Do you find yourself at that stage in life where you aspire to lead? Accepting and admitting this aspiration can be uncomfortable. Alternatively, do you find yourself presented with opportunities to lead and yet you turn away from them, out of a sense of inadequacy? I know I have. As a writer and creative, stepping into leadership or admitting a desire to lead can be unsettling. From my experience, the desire and call to leadership seemed contradictory to a character of humility, gentleness and servitude, which I had cultivated all my life through my cultural upbringing and my Christian faith. The advice and terms from mainstream literature and motivational talks on leadership did not seem consistent with my personal values and how I wanted to be perceived by others.
Authenticity is when the way we want to be perceived and the way we sincerely want to and choose to behave are indistinguishable.
The term “Executive Presence” trends in the world of leadership coaching as an expression of the appearance, persona and behaviours that one should project as a leader.
In its simplest terms, executive presence is about your ability to inspire confidence — inspiring confidence in your subordinates that you’re the leader they want to follow, inspiring confidence among peers that you’re capable and reliable and, most importantly, inspiring confidence among senior leaders that you have the potential for great achievements. [Gerry Valentine, “Executive Presence: What is it, why you need it and how to get it”, Forbes 2018: https://www.forbes.com/sites/forbescoachescouncil/2018/07/31/executive-presence-what-is-it-why-you-need-it-and-how-to-get-it/#57fe65b86bc7]
I found Executive Presence difficult to develop and portray with sincerity, as changing my wardrobe, styling, speech and posture seem contrived and manipulative, when I still aspire to go about my day-to-day interactions with simplicity, grace and humility. Today I have a different mindset. I’ve been reading, meditating and ruminating on this dilemma of authenticity versus presence for some time, and have concluded that it is much more than being suited and booted. While adjustments to appearance and speech may be resultant, this is not where presence starts.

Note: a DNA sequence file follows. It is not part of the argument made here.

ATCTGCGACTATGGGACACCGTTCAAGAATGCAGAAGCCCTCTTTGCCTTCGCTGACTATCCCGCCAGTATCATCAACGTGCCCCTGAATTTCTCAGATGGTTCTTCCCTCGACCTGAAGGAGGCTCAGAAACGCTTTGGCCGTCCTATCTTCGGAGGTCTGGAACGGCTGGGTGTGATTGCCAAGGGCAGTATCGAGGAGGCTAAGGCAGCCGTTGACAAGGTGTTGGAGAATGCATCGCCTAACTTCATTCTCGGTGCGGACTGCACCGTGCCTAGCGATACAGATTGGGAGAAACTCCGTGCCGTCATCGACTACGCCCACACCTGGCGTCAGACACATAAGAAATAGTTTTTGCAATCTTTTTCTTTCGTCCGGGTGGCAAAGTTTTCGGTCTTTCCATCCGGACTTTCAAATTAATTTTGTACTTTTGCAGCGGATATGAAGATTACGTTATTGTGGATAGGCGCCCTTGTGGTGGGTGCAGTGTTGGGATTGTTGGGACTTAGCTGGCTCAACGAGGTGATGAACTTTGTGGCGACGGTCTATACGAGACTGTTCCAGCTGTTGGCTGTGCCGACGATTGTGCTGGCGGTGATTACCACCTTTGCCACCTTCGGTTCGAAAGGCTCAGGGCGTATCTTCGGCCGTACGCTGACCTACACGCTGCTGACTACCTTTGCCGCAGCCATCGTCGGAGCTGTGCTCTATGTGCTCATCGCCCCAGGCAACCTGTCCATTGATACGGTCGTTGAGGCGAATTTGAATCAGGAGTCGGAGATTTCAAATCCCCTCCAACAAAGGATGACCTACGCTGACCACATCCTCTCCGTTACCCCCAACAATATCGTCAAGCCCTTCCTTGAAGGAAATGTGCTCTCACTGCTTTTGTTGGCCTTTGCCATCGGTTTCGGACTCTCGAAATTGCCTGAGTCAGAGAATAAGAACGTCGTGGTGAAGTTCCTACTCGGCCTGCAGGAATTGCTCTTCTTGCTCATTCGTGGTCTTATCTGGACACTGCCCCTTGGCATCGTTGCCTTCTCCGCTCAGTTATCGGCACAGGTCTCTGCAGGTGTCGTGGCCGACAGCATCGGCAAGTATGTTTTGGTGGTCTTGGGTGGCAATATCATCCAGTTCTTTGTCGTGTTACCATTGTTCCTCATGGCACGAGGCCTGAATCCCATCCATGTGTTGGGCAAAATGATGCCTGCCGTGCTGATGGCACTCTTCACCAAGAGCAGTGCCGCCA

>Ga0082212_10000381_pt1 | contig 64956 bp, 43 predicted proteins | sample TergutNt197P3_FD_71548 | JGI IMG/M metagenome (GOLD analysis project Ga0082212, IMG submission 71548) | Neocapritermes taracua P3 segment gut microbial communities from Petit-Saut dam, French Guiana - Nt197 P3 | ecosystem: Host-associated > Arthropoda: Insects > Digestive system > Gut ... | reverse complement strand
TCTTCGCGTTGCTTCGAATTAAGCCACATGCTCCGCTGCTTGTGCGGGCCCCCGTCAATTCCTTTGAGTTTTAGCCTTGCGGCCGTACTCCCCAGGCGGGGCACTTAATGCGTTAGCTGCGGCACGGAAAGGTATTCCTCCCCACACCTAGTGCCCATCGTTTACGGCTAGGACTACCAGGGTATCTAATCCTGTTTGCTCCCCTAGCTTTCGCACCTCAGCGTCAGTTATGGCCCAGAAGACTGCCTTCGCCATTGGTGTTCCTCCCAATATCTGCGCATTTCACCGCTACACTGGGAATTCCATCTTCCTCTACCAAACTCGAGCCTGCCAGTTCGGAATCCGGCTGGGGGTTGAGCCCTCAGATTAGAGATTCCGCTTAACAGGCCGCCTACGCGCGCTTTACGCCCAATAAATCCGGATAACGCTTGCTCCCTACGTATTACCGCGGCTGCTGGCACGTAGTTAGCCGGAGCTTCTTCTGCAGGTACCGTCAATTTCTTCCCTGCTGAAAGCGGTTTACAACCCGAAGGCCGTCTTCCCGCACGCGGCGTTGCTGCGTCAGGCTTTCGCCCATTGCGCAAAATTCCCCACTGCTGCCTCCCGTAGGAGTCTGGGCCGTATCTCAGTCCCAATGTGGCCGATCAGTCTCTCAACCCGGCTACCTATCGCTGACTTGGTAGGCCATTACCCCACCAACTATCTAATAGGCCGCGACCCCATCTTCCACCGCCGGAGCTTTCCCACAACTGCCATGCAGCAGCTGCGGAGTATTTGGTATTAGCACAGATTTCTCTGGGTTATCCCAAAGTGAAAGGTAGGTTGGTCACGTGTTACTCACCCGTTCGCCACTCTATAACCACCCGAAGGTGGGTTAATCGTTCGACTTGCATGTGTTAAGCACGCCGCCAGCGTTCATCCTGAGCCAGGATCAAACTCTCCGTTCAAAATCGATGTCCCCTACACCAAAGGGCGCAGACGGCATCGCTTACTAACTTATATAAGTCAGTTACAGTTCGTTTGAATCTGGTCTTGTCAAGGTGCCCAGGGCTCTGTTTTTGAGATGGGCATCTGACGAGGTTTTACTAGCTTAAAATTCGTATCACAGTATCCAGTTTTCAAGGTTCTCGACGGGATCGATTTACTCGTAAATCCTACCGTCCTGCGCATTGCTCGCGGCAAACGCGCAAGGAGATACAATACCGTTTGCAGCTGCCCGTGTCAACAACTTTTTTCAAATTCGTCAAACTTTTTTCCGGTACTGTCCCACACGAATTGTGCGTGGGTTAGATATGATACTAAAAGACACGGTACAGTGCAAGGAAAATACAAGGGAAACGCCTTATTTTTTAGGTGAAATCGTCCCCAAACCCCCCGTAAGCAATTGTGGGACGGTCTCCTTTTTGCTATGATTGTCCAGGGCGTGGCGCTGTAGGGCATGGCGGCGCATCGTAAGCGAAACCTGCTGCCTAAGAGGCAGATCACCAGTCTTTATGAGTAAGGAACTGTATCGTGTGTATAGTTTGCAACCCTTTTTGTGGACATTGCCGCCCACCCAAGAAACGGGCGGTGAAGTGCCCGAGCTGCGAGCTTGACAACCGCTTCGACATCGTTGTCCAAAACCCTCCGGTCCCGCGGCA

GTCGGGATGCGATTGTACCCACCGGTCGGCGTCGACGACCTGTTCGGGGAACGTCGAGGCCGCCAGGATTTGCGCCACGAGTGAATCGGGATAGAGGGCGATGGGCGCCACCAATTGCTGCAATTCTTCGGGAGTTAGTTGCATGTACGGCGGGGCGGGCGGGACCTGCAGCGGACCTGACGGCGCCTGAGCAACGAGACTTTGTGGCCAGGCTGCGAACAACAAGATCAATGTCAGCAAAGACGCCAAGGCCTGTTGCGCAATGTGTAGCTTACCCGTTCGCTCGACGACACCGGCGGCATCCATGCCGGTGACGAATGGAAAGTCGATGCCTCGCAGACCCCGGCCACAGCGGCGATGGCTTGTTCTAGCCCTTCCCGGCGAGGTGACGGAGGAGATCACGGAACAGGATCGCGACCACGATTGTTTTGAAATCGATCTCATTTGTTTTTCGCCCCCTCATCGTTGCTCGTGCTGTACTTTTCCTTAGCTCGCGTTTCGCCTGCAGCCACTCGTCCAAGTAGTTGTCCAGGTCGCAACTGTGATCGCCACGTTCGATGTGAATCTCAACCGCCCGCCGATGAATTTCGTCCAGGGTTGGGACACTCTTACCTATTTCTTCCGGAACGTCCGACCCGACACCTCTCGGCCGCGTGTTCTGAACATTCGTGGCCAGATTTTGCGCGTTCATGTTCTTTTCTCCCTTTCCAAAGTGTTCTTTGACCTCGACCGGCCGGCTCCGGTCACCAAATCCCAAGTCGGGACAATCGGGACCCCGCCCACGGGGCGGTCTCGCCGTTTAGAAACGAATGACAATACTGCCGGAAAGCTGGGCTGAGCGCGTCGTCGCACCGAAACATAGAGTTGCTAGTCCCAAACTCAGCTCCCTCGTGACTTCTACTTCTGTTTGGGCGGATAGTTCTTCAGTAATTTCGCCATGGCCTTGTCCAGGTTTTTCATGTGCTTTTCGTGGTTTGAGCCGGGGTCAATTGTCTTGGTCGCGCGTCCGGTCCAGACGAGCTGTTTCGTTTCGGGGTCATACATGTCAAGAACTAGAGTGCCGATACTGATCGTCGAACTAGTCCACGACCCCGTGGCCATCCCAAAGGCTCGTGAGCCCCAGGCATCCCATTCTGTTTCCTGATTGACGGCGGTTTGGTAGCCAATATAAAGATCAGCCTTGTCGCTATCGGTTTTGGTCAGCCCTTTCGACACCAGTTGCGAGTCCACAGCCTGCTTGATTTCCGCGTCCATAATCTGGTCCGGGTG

Leadership is not doing away with grace and humility. In fact, it is cultivating and clothing oneself with these in abundance, as leadership is a response to serve a community’s need, desire and urgency to be led.
A truly authentic “executive” presence starts by renewing one’s mind and realising that leadership is about being self aware without being self-centred. It is about bringing your authentic self and enabling, encouraging and rewarding others to bring theirs. It is about cultivating an “authentic us” that brings value to all, reducing effort and overhead. The best functioning and resilient relationships, communities and systems allow self-regulated autonomy without safety-checks and continuous, hierarchical approval or community consensus. Everyone speaks and acts with permission, confidence and authority, knowing that they are contributing to meaningful goals and objectives based on values that they all share.
Authentic leadership is about being self-aware without being self-centred. Leadership starts when you stop internalising the big challenges and instead issue them to others, along with the belief that they are achievable.